Upon returning from my last trip abroad, I took my son to eat out at a restaurant, where he revealed to me that it had been 2 weeks since he’d stopped eating meat. My first thought was, hmmm….interesting decision for a teen…perhaps his girlfriend is vegetarian, or a group of friends decided to become vegetarian? But no – and he tells me it’s not for his health, nor for the sake of animals, but that he simply decided to see how it would feel to go off meat, and that he actually feels super good.
As a nutrition expert, I know very well that meat is not at all necessary, so I don’t worry much about this revelation.
A week later, I’m eating sushi, whereupon he informs me that he no longer eats fish, either. I hold my tongue and he tells me he’s feeling even better off fish. Every night he proudly lets me know his choice of lunch (which, I must say, is always very well-balanced).
And when I share this with my friends, I get a flood of feedback: “but you can have deficiencies!” and “can you handle this?”, “a vegetarian teenager isn’t really normal”…”but what are you going to do?!”.
Well, turns out I’m already coaching more than a billion people who consume no animal products and they’re doing very well! There are so many vegetarian teens in the world, so my son is really not so rare. And he certainly didn’t get it from my influence – after all, I eat fish myself :).
Now, the two main topics to address are: deficiencies and behavior towards food.
Deficiencies: we need amino acids to live. It is undeniable. An essential amino acid is an amino acid that cannot be synthesized by the body (usually) or which is synthesized at low speeds, and should therefore be provided by food as it is necessary for the proper functioning of the body. There are 8 amino acids which are characterized as essential. These are found in proteins of animal origin (all), or and in the same proportions as, in vegetable combinations such as those you might find served in an Indian restaurant, ie. whole grain rice and legumes.
Note that some foods contain amino acids which prevent the absorption of others, etc. – it is a very complex subject. For a vegetarian teenager, here are a few examples of dishes with enough amino acids that meat becomes totally unnecessary:
– rice + lentils
– buckwheat + peas
– corn + red beans or amaranth
– oats + peas
– rice + soy or mung
So you see, a vegetarian diet can be absolutely void of deficiencies. It will be less rich in saturated fat anyway which is even healthier for a teenager. And if at the same time s/he stops eating dairy s/he can also say a happy goodbye to pimples!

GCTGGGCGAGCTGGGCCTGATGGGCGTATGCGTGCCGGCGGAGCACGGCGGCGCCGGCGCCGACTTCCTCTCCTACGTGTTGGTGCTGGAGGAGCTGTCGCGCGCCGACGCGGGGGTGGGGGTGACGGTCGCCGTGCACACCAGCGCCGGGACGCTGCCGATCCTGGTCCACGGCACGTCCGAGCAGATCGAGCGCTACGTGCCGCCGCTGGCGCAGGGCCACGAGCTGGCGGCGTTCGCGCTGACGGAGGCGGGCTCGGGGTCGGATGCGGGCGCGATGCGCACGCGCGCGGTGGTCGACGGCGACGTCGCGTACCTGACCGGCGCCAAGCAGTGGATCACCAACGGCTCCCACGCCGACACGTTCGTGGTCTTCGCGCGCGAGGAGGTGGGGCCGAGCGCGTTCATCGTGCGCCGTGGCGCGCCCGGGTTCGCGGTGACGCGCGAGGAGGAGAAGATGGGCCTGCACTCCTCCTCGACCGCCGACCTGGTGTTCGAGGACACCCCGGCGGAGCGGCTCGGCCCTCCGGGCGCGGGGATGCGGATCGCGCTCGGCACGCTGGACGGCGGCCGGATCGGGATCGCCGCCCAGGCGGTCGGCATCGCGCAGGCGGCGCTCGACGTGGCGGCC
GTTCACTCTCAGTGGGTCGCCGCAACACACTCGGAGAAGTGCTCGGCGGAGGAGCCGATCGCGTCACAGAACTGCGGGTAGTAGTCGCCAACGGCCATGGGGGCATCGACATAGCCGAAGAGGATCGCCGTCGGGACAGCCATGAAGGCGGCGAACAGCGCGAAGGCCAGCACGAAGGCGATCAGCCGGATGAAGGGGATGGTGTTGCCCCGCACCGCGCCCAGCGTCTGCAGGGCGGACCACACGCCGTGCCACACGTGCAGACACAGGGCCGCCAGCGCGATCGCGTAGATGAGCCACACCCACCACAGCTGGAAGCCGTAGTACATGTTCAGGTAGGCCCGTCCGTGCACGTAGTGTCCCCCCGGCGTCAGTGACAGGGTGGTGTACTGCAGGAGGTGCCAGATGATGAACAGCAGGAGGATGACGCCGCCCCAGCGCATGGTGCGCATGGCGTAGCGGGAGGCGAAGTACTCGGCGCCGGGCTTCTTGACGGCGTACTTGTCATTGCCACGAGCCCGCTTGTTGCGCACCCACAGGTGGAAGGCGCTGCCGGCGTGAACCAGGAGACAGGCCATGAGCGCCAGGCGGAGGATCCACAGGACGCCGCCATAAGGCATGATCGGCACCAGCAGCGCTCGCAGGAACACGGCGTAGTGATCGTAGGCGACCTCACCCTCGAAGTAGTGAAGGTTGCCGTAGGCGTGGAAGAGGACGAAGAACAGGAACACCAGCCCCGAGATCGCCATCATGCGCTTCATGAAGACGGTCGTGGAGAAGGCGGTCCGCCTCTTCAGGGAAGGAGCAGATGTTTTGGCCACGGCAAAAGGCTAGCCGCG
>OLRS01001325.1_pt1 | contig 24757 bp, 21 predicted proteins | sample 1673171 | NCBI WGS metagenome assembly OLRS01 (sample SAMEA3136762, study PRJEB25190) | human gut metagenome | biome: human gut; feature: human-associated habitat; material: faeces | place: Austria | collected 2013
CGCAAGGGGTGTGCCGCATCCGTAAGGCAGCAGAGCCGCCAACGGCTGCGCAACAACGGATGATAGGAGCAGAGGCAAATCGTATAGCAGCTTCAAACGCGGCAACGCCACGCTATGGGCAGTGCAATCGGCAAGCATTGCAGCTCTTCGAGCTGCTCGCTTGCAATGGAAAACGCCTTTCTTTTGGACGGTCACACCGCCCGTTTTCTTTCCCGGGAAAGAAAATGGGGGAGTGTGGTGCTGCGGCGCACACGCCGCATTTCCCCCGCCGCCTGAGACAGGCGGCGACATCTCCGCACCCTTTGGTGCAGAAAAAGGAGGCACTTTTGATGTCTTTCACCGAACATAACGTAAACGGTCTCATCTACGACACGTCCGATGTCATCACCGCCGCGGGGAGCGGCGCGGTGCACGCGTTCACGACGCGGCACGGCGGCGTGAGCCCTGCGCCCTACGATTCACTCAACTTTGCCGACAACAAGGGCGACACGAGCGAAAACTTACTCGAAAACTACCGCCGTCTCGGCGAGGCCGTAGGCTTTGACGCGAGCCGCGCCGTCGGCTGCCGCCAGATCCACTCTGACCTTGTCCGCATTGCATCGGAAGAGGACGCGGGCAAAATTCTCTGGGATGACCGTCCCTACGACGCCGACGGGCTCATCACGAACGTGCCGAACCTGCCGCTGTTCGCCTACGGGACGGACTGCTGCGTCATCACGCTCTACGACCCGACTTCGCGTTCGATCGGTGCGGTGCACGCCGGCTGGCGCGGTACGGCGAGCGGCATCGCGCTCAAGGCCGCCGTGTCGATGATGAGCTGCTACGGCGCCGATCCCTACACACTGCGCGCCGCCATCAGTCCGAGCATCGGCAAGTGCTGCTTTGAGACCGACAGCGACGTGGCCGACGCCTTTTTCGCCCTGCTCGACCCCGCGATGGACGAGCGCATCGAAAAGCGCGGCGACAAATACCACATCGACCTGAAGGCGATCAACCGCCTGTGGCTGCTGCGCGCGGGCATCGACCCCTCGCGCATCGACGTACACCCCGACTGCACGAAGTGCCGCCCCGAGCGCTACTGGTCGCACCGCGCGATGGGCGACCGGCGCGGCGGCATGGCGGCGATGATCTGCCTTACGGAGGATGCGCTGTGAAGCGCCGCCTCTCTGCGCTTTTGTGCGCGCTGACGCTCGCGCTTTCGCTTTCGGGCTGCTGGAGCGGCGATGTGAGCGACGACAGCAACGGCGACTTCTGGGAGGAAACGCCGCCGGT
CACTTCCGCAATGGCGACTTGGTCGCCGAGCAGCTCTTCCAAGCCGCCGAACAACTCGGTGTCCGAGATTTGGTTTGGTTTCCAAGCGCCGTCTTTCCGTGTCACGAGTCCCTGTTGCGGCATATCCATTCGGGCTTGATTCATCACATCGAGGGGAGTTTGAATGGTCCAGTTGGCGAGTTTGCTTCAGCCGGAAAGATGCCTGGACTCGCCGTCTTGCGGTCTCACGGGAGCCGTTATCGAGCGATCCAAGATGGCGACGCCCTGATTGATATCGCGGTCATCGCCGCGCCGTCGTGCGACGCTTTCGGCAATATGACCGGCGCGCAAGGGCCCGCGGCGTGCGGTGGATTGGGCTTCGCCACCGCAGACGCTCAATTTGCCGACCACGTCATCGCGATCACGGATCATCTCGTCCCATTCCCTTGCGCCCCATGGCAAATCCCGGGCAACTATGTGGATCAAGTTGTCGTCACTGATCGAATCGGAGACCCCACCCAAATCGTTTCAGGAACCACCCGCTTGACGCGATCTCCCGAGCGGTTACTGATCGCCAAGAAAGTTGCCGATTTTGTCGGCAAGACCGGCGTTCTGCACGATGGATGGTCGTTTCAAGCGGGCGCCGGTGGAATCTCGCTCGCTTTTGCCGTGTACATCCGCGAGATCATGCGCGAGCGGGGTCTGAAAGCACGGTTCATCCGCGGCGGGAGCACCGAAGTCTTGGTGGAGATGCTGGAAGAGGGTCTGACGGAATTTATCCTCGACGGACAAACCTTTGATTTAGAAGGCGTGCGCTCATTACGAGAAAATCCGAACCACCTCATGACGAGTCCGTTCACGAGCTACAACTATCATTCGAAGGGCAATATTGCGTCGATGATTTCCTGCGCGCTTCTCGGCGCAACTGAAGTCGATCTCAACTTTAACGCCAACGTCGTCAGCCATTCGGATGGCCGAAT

But, you will tell me, dairy products contain calcium – what of that?
Remember that we are the only mammals consuming milk after being weaned, and until very recently (100 years ago) milk was actually reserved for children and sick people.
So where are we getting calcium? Keep in mind that too much animal protein actually eliminates calcium with all the toxic impacts on our health this elimination can have. Your vegetarian teen will actually be less concerned about the fact that too much protein leaches calcium. There’s more than one benefit involved!
Here are a few excellent sources of calcium (keep in mind that the calcium in milk is not so well assimilated by the body due to the presence of proteins – only 40% is absorbed, the rest is lost!):
– water (even from the tap)
– dark green vegetables (spinach, kale, cabbage, parsley, watercress, dandelion, broccoli, etc.)
– dates, figs, pistachios, almonds, sesame seeds
– and if your vegetarian teen eats fish: anchovies, sardines, etc. (sardine bones are almost pure calcium).
You see, no sweat – a vegetarian teenager can live without any deficiencies, and on the contrary, his diet can be considerably better for his health than a diet which incorporates one serving of meat per day.
The only element which requires careful attention is that of radical changes to portion sizes (“I want to lose weight”), eating patterns (too much stress?), and other disruptive food-related behaviors. As a parent, it’s important to have a discussion with your child to understand the origin of their change in behavior. If you suspect there is a problem, don’t hesitate to refer to a professional who specializes in eating disorders.
If it is healthy, take the opportunity to explore new foods and flavors with your teen – have them join you in the kitchen to try out some LeBootCamp recipes!
To your health!
PS: I just showed this article to my son who clarified that although he had modified his eating behavior very naturally – without thinking too much into it – as a result he now thinks more about the animals, thus making his decision more humanitarian than before.